But almost as important is the fact that the question did not explicitly seek such a repeal. It was ambiguous; it begged an opinion without actually proposing an action.
It would have been odd for the question to seek repeal. The question for the referendum and proceess for holding it started well before the law was passed.
In relation the criminal side of things, I agree it's strange that s22 (criminal harm offence) doesn't have an express reference to NZBORA when it'll often be a more important consideration there than in the civil jurisdiction under s19.
I don't think its strange. Courts are always required to act consistently with the Bill of Rights. It's strange when they include it, as thought a Court doesn't have to act consistently with the Bill of Rights when it's considering a charge of offensive language! I considered that maybe it was explicitly included because of doubt that the approved agency might not be covered, as it doesn't really exercise any state powers.
As for defences, I agree we'll probably get there, and that Courts will allow a defence of publication in the public interest, but, for example, it strikes me as highly odd that to get civil relief you have to establish a breach of one of the communication principles in the act, but that doesn't apply to the criminal offence. If you intend to cause harm in which way which breaches none of the principles in the act, you can still be criminally liable, even though the victim could not obtain a take down order.
Awfully nice of him to use FYI, but I suspect you'll be hearing from the government departments soon (if indeed you had such correspondence)
Has any new party ever entered parliament under MMP without either a defecting MP or benevolent (but really strategic) help from a big party that's more interested in gaming the system?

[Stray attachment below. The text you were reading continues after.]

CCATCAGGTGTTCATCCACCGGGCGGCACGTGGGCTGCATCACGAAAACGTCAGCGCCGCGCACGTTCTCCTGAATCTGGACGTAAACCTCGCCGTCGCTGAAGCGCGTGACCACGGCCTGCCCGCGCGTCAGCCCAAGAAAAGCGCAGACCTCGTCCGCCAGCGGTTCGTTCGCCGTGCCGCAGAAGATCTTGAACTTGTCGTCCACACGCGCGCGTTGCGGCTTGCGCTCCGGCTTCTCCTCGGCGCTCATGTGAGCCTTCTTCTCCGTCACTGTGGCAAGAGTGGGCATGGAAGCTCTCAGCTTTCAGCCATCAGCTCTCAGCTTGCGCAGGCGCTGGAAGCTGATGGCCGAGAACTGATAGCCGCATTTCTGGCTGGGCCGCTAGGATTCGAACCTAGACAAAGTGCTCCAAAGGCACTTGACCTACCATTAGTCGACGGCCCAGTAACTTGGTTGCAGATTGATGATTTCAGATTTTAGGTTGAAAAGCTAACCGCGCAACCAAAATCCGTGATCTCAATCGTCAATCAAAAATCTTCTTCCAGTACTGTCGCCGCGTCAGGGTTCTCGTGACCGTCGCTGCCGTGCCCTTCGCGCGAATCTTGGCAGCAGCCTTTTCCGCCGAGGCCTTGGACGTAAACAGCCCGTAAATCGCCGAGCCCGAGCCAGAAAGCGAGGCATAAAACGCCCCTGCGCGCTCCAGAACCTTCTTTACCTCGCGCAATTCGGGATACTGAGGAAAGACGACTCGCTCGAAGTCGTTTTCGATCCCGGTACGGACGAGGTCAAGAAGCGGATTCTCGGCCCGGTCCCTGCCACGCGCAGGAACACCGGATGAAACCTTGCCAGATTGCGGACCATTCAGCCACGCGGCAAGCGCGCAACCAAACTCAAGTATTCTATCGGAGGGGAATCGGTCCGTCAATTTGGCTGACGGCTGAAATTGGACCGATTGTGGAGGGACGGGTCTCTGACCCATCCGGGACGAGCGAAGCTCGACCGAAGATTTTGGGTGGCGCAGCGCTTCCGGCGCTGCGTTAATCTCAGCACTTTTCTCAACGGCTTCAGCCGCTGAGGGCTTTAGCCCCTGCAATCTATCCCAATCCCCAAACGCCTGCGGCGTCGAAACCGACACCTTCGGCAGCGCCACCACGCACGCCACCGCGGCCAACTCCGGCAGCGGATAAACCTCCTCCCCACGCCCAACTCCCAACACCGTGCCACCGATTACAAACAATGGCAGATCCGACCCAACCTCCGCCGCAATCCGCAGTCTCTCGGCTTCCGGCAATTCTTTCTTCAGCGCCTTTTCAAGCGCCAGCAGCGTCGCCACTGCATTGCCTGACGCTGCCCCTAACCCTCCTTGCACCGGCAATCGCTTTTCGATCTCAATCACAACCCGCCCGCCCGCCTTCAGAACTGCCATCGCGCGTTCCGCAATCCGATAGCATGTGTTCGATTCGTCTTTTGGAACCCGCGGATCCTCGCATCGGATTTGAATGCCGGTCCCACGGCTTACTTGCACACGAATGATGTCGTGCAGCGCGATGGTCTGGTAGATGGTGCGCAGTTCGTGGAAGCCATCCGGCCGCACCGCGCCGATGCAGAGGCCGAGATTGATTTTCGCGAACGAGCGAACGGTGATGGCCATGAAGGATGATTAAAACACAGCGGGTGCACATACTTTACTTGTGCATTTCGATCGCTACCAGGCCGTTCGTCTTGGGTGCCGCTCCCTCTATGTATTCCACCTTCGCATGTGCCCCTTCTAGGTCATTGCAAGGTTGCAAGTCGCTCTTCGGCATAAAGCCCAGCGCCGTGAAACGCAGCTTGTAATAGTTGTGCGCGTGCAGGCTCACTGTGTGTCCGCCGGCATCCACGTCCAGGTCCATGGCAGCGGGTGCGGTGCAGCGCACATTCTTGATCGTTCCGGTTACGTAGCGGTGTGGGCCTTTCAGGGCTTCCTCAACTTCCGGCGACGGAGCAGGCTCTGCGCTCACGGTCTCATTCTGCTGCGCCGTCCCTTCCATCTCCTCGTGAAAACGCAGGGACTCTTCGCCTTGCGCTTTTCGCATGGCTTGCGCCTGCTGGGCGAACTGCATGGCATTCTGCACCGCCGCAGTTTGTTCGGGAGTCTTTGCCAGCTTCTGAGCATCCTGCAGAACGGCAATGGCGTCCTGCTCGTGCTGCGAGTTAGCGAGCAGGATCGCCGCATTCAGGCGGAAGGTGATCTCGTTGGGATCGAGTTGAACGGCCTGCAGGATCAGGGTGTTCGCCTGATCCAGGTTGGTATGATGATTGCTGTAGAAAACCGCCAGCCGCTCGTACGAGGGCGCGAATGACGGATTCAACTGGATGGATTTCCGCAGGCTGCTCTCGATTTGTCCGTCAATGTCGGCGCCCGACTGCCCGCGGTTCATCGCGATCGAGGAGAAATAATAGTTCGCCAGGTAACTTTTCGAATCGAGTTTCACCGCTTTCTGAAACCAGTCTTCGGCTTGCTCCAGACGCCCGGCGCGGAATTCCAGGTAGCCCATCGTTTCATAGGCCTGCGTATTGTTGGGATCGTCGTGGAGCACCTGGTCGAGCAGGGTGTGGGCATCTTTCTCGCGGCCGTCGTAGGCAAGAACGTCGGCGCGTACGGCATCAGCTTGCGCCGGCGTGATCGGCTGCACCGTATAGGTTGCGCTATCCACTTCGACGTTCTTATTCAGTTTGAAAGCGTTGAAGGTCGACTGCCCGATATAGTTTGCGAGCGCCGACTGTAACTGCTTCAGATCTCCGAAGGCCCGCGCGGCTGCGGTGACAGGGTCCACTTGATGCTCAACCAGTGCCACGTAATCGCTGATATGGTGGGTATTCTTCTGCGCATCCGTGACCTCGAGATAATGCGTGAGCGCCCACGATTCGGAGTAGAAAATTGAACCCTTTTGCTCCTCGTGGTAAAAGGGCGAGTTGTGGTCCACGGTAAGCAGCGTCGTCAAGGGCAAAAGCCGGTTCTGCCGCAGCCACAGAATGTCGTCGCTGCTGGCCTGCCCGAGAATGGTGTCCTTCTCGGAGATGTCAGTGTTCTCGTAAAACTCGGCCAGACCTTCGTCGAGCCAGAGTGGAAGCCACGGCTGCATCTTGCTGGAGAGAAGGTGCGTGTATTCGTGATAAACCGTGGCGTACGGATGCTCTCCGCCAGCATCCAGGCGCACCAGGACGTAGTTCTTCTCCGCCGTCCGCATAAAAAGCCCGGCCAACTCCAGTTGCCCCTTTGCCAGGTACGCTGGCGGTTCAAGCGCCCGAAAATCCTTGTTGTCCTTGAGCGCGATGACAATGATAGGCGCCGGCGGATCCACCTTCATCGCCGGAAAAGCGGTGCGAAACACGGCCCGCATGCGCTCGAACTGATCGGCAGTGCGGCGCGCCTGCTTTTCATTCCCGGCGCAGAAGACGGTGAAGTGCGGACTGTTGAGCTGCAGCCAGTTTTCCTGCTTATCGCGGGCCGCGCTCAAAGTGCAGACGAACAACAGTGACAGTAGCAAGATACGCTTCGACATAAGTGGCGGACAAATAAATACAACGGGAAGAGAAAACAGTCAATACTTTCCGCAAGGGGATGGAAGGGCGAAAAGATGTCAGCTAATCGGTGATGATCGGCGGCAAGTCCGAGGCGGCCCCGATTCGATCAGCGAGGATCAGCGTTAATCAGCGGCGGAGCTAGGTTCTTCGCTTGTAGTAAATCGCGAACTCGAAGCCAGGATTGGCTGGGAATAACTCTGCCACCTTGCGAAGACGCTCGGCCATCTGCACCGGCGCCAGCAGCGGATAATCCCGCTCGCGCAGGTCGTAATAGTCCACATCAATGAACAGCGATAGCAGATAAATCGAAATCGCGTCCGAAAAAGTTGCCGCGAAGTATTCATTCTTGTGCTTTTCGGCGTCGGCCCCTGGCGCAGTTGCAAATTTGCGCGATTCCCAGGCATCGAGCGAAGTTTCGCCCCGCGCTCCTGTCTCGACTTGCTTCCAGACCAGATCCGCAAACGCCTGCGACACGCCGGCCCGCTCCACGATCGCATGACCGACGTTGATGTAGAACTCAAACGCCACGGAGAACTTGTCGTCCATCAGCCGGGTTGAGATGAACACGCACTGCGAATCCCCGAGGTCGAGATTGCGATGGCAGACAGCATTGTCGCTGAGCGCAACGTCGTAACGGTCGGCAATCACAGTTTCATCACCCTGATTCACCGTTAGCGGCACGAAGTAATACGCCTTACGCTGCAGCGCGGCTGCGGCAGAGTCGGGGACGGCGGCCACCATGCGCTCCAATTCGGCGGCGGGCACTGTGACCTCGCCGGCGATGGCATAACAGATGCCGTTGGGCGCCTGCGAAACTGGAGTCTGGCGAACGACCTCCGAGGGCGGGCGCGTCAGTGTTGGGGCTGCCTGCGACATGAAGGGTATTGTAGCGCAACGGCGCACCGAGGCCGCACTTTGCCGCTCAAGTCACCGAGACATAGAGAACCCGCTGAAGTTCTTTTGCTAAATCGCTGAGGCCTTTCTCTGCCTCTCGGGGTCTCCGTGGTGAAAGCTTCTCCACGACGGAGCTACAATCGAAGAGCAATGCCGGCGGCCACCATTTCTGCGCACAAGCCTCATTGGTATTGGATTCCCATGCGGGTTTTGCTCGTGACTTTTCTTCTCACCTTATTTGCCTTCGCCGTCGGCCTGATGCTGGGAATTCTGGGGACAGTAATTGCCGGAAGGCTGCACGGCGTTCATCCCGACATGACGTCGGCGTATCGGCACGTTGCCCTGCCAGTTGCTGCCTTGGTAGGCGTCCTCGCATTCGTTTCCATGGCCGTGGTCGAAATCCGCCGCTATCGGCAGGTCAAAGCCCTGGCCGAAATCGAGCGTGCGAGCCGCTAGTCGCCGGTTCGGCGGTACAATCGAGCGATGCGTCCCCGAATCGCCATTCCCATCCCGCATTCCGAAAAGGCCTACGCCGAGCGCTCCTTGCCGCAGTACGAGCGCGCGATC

Every successful new party has had an existing or former MP in it.
Benevolent help has never worked by itself.
I understand that that's kind of what happened. The formal reply to the request was as tweeted, which was followed up by a call from someone in the media team saying that the information did not exist (which is a proper ground under the OIA to refuse to release information. The reply was apparently as it was as they "didn't want to set a precedent".
I'm not sure it would have, and am also aware of a time the Chief Justice responded to an OIA request.
I prefer a written constitution to referenda
If we ever get a written constitution, it will be voted in at a referendum :-)
Binding referenda are, as Graeme says, a waste of money and there are other, far graver public policy priorities for urgent expenditure
Please note that I am only saying that *non-binding* referendums are wastes of money.
Is there perhaps some Law that states failure to prevent a crime from happening is in itself a crime????
Only very specific ones: failure to alert the authorities to treason; failure to protect a child or vulnerable adult (eg knowing of child abuse as a parent and doing nothing, or knowing of serious elder abuse in a rest home as a person working in that home and doing nothing.
There is no general legal obligation to report crimes, or to cooperate with police, etc.
Could that ever amount to kidnapping under the Crimes Act or would it be more like a traffic offence?
I obviously have no idea what happened, but the basic requirements for kidnapping are detaining someone with the intent of them being confined.
Paragraph 3 seems to be truncated?
Do you mean paragraph 4, if so, I fixed it before you read it, but presumably not before you opened the tab :-)